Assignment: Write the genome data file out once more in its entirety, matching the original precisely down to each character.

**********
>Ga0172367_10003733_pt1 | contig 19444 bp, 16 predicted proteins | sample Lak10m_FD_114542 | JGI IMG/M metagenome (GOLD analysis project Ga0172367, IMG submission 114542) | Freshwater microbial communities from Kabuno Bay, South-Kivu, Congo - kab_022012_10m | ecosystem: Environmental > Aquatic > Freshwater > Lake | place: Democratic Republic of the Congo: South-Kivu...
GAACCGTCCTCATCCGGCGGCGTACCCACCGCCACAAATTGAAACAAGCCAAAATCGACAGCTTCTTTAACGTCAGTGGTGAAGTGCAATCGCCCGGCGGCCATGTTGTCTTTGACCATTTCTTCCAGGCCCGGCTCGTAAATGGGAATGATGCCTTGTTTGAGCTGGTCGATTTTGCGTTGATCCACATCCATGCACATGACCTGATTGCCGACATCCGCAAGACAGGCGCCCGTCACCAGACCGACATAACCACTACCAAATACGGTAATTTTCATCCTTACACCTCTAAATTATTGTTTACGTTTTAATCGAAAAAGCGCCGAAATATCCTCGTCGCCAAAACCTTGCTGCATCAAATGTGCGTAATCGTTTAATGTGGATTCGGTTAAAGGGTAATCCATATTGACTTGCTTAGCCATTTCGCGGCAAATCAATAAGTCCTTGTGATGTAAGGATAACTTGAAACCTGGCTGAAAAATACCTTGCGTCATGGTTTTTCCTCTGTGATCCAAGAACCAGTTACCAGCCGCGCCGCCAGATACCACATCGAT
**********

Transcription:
>Ga0172367_10003733_pt1 | contig 19444 bp, 16 predicted proteins | sample Lak10m_FD_114542 | JGI IMG/M metagenome (GOLD analysis project Ga0172367, IMG submission 114542) | Freshwater microbial communities from Kabuno Bay, South-Kivu, Congo - kab_022012_10m | ecosystem: Environmental > Aquatic > Freshwater > Lake | place: Democratic Republic of the Congo: South-Kivu...
GAACCGTCCTCATCCGGCGGCGTACCCACCGCCACAAATTGAAACAAGCCAAAATCGACAGCTTCTTTAACGTCAGTGGTGAAGTGCAATCGCCCGGCGGCCATGTTGTCTTTGACCATTTCTTCCAGGCCCGGCTCGTAAATGGGAATGATGCCTTGTTTGAGCTGGTCGATTTTGCGTTGATCCACATCCATGCACATGACCTGATTGCCGACATCCGCAAGACAGGCGCCCGTCACCAGACCGACATAACCACTACCAAATACGGTAATTTTCATCCTTACACCTCTAAATTATTGTTTACGTTTTAATCGAAAAAGCGCCGAAATATCCTCGTCGCCAAAACCTTGCTGCATCAAATGTGCGTAATCGTTTAATGTGGATTCGGTTAAAGGGTAATCCATATTGACTTGCTTAGCCATTTCGCGGCAAATCAATAAGTCCTTGTGATGTAAGGATAACTTGAAACCTGGCTGAAAAATACCTTGCGTCATGGTTTTTCCTCTGTGATCCAAGAACCAGTTACCAGCCGCGCCGCCAGATACCACATCGAT